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Brick Lane

19 Princelet Street

Just round the corner from Brick Lane is a house with a big wooden door. The brownish paint is peeling. There’s no plaque to tell you what sort of place it is, no sign hanging outside. From this side of the door you might be forgiven for thinking that there’s nothing in the building at all, that it’s just one of those places that used to be something once and has been abandoned for years, decaying away as it waits for a property developer to buy it and bulldoze it and put up a block of implausibly expensive flats for trendy people who work in PR. But if you’re lucky enough to go inside, you will find yourself in one of the most engaging and surprising museums in London.

19 Princelet Street
19 Princelet Street
©Cognitive Applications/Maria Gibbs
The moment you walk into 19 Princelet Street you know that it’s a building full of stories. It’s a building whose life has mirrored the many changes in the whole area over the past three centuries, changing its function as Brick Lane has welcomed new communities in turn.

Built in 1719, the house was first home to the Osiers, a family of French Huguenots, who entered the silk trade, and for some years afterwards the building was used for weavers’ workshops; it was many things after that, including a school at one point. In the mid-19th century, as the area came to be home to a large community of Eastern European Jews, the garden of the house was converted to a synagogue, which remained in service for almost a hundred years.

The museum is currently home to an exhibition called Suitcases And Sanctuary, created by local schoolchildren. (Making it possibly the only museum in the country created by children for adults?) The exhibition encourages visitors to peer inside travelling-cases, to listen to old walls, and in all sorts of other imaginative ways to discover the inspiring stories of people who’ve come from all around the world to make London their home.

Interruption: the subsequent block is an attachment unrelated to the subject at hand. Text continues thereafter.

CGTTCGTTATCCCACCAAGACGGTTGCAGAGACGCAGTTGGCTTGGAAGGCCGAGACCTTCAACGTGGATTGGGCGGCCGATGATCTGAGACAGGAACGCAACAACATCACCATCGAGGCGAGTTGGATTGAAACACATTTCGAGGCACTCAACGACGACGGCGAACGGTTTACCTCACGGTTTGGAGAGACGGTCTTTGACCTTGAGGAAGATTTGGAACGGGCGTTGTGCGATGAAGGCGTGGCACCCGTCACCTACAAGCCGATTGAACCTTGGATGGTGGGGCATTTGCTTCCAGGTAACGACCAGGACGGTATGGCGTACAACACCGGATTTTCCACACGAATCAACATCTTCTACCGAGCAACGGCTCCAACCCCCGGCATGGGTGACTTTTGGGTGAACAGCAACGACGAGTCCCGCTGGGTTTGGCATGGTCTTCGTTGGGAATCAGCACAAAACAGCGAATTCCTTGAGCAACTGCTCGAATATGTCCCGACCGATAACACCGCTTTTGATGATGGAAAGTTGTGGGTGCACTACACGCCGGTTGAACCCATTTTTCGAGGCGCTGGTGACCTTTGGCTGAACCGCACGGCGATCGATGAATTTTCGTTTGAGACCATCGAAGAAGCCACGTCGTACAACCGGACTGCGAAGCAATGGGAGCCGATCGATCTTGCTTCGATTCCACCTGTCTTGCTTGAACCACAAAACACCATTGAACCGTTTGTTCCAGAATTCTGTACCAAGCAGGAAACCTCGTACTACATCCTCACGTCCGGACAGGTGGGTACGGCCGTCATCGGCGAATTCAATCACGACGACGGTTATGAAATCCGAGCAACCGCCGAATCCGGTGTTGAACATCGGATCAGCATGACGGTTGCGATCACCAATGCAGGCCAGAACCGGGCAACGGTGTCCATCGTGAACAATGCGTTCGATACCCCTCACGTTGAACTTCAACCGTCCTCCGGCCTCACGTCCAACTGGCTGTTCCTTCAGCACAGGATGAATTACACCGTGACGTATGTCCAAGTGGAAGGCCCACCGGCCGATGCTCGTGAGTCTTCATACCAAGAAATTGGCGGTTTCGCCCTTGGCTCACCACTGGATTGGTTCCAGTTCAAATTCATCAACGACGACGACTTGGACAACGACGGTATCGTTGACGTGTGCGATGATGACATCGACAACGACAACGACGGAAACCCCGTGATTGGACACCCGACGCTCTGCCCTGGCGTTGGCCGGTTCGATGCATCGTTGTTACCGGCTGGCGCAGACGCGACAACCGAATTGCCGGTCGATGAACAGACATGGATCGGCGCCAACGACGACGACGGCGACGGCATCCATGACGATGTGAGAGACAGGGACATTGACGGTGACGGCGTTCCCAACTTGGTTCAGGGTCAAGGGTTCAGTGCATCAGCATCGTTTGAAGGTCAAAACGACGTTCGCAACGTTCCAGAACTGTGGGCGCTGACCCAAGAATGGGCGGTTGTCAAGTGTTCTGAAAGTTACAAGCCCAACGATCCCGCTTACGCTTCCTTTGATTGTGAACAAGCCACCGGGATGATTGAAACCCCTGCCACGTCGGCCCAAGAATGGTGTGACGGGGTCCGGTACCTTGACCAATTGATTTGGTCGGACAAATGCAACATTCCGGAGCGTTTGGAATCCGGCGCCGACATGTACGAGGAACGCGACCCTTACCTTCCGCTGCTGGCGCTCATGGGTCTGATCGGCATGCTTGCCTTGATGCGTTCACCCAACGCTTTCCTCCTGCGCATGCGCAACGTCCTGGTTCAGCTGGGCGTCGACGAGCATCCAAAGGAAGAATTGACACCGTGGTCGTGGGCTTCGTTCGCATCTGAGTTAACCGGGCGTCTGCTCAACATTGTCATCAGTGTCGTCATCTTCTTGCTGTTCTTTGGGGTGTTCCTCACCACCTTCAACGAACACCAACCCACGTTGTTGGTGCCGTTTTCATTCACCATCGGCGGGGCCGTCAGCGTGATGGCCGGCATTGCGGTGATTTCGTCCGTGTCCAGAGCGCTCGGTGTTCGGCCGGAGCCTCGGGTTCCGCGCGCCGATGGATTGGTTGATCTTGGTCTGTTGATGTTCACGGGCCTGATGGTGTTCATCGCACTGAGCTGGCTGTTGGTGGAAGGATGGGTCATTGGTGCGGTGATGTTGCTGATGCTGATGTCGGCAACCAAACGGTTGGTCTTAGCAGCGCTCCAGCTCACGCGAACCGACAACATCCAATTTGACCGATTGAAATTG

There could be no better place for this exhibition; the building itself is so steeped in these stories, with echoes – almost audible – of voices long past, whispering in languages you may not understand at first… And visitors are encouraged to add their own stories too; so every time someone new comes to Princelet Street, the exhibition and the story of the building it lives in become that bit more varied, and the body of echoes a little richer.

Future plans

At the moment visits to 19 Princelet Street have to be with pre-arranged tours – the house isn’t structurally sound enough to support hundreds of people running up and down the stairs unsupervised. But the group that runs it are working hard raising money to develop a permanent museum to explore and celebrate centuries of immigration to London, and the contribution that immigrant communities have made to our lives here. But the building needs essential repairs before this is possible, and for that they need money. The target is £3 million.

So yes, as that modest-looking door suggested, it’s a building with a past, decayed now and more than a little wobbly. But it has a future too, and one that’s as far removed from Trendy Designer Apartments as you can imagine. London’s first Museum of Immigration will explore ideas of citizenship and identity, it will symbolise and celebrate this country’s diversity, and represent all of the communities who have made London their home.

To find out more about 19 Princelet Street, and how you can support their campaign, visit www.19princeletstreet.org.uk